China has pulled out their ”Yuzheng 310 ” ship and another maritime surveillance vessel, but one ship remains in the area around Scarborough Shoal. While Chinese diplomats are considering this a deescalation of hostilities, the Philippine side believes the Chinese are just be rotating ships, and that a full ceasing of the standoff can only be reached with full removal of Chinese vessels. Obviously, China does not agree, as fully vacating the area would be considered a sign of defeat. The Philippines is hoping to bring the U.S. and world community into the situation:
BEIJING — The Philippines plans to seek counsel from the United States military over its two-week standoff with Chinese ships operating in the Scarborough Shoal, a new step in the simmering dispute.
Chinese officials have repeatedly expressed their commitment to resolving tensions in the area through diplomatic channels. China recently removed two ships from the area to mitigate the conflict, stressing that it was deescalating the situation.
Philippine leaders said Monday that they would bring up the issue when they met with U.S. officials next week. The ruling Chinese Communist Party strikes a tougher note when U.S. involvement in the disputes is concerned: After the U.S. launched into two weeks of annual military drills with the Philippines last week, one commentary argued it was a clear provocation.
“Anyone with clear eyes saw long ago that behind these drills is reflected a mentality that will lead the South China Sea issue down a fork in the road towards military confrontation and resolution through armed force,” argued the recent commentary in the Legal Daily, a mouthpiece of the People’s Liberation Army.
The Pentagon maintains that the drills are not related to the territorial dispute.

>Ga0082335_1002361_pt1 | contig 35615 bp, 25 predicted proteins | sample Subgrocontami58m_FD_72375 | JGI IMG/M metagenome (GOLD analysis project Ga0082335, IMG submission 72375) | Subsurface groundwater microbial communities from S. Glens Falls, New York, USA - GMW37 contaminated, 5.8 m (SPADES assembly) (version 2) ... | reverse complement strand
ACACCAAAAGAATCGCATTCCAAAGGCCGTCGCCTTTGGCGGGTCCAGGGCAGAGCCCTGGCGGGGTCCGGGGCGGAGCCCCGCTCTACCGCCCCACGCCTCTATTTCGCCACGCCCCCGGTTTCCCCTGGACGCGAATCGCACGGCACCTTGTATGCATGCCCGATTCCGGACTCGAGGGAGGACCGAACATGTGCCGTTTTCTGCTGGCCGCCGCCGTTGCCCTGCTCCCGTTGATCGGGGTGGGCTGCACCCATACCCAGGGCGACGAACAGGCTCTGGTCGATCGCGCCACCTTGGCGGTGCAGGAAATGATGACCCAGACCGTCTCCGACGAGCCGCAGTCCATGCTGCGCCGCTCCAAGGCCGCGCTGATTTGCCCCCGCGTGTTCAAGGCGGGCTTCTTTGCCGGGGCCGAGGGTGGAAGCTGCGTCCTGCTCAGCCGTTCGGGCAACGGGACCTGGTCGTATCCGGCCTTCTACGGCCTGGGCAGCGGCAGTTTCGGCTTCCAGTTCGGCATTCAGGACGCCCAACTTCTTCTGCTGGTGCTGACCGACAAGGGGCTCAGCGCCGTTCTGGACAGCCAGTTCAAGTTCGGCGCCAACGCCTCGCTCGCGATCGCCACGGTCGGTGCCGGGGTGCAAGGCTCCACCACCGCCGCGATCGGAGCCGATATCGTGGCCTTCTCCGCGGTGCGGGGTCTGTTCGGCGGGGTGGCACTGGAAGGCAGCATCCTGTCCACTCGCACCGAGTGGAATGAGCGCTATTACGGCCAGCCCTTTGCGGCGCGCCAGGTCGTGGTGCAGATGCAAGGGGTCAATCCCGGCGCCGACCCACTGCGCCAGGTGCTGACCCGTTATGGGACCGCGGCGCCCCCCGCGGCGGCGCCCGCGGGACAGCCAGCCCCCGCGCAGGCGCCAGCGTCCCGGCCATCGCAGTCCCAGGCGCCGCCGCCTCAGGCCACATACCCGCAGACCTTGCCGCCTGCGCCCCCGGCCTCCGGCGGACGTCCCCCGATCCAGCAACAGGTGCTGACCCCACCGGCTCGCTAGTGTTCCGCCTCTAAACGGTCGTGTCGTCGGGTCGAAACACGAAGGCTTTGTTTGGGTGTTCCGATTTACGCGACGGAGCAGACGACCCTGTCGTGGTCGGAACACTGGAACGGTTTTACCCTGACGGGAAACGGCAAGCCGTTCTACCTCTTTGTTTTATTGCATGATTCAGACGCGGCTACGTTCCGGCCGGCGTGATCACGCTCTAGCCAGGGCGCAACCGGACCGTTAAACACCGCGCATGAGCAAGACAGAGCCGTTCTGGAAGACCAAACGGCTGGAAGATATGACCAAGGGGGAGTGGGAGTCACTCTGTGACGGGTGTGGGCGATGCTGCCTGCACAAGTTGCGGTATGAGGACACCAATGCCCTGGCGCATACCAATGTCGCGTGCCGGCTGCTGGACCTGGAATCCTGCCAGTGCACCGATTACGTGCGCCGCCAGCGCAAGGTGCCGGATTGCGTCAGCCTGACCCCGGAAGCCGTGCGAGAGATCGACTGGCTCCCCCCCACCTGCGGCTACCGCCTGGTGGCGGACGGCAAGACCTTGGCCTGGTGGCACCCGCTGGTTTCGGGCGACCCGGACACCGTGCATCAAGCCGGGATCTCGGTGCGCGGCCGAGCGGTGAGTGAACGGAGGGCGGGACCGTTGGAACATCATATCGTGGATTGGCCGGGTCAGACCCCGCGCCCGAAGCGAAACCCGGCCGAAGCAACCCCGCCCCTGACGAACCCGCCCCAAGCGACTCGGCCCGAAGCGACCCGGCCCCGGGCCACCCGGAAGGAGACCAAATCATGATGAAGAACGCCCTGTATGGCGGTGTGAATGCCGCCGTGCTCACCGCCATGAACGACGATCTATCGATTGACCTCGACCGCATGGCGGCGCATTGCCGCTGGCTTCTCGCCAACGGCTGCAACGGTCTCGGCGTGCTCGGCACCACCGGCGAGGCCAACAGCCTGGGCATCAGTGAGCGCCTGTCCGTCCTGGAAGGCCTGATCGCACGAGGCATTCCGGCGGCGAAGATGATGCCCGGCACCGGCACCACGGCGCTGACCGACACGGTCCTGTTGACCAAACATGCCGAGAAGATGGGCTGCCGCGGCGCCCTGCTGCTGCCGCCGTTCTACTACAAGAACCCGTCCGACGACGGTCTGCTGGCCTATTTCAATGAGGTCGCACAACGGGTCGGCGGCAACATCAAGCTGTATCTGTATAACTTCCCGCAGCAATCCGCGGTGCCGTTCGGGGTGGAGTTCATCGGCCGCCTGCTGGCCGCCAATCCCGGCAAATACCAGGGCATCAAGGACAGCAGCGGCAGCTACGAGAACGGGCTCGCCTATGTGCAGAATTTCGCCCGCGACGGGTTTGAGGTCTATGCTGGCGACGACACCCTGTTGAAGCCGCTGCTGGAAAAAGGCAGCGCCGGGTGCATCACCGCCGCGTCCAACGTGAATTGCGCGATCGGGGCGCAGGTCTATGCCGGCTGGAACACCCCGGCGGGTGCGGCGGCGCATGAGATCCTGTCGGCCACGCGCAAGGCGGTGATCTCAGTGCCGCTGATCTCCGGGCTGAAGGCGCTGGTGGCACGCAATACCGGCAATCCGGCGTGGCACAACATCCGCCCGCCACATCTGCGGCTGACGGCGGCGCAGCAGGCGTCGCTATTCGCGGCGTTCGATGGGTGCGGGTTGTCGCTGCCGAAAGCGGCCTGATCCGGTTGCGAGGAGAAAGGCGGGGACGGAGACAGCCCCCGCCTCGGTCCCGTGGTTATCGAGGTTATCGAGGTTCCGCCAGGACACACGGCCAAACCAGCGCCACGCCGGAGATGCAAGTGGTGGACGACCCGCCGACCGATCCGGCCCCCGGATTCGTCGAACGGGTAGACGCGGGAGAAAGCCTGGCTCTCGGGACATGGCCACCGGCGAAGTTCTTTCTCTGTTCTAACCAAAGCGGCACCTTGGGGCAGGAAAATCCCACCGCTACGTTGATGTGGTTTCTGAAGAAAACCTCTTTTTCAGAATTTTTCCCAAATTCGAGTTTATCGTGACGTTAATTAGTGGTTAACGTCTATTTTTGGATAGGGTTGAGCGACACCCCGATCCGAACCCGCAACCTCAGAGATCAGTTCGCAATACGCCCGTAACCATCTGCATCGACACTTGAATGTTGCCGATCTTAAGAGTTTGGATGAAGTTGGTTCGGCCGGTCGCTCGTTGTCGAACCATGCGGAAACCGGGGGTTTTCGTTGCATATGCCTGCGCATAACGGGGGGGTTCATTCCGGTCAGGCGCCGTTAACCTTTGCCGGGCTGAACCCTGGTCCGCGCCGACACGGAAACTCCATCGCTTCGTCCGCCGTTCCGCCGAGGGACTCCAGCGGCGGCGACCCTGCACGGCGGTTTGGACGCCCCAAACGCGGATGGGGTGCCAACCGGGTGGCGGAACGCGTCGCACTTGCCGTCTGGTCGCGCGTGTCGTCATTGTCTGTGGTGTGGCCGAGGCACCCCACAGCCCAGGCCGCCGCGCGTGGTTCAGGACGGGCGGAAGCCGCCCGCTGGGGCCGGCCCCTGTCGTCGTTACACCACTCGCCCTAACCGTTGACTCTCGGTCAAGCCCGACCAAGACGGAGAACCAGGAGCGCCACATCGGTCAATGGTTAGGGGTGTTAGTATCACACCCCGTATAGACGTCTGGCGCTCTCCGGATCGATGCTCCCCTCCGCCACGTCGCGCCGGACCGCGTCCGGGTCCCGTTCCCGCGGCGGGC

The Scarborough Islands dispute began when China blocked a Filipino warship from arresting Chinese fishermen in the area, a group of islands and reefs about 140 miles from the Philippines shoreline. Manila requested to take the issue to international court last week. Beijing refused, maintaining that the area is an indisputable part of Chinese territory.
On Friday, Chinese hackers defaced the University of the Philippines’ official website in protest, according to the state-run China Daily. The hackers posted a map to the website with a caption reading, “We come from China! Huangyan Island is Ours.” Huangyan Island is the shoal’s Chinese name.
The South China Sea has been at the center of long-running territorial disputes involving China, Malaysia, Vietnam, Brunei, Taiwan and the Philippines. The sea is vital for the fishing industries of nearby countries. Some speculate that it could also contain vast oil and natural gas reserves, but surveys have yet to show any large-scale deposits.
Official Chinese maps use a U-shaped dotted line to demarcate most of the 1.4-million square-mile sea as China’s own. Within the last year, China has sent fishing boats, military patrols and even sightseeing tours to disputed areas of the sea, eliciting official protests from Vietnam and its neighbors.
According to a report released on Monday by an influential think tank, many territorial conflicts in the area are motivated by jockeying among Chinese agencies rather than high-level strategic maneuvering.
The report by the Brussels-based International Crisis Group said that at least 11 state-controlled ministries — and beneath them, five law enforcement agencies — share management of the South China Sea.
“The conflicting mandates and lack of coordination among Chinese government agencies have stoked tensions in the South China Sea, many of which use this issue to try to increase their power and budget,” said the report, called “Stirring Up the South China Sea.”
“Ultimately, the ability to manage relations in the South China Sea and resolve disputes will present a major test of China’s peaceful rise,” it said. (Source: The LA Times)
Craig was born & raised in the United States, having recently returned there after over five years in Asia. He is currently pursuing further education in the realms of East Asian Studies and Politics. Craig is an avid fan of the political, economic, and military machinations occurring throughout the Asian continent and how those turning gears affect the rest of the world. He's currently covering both North and South Korea for Asia Security Watch, enjoying shedding light on to this far-too-often ignored slice of Asia.
Craig Scanlan has 82 post(s) on Asia Security Watch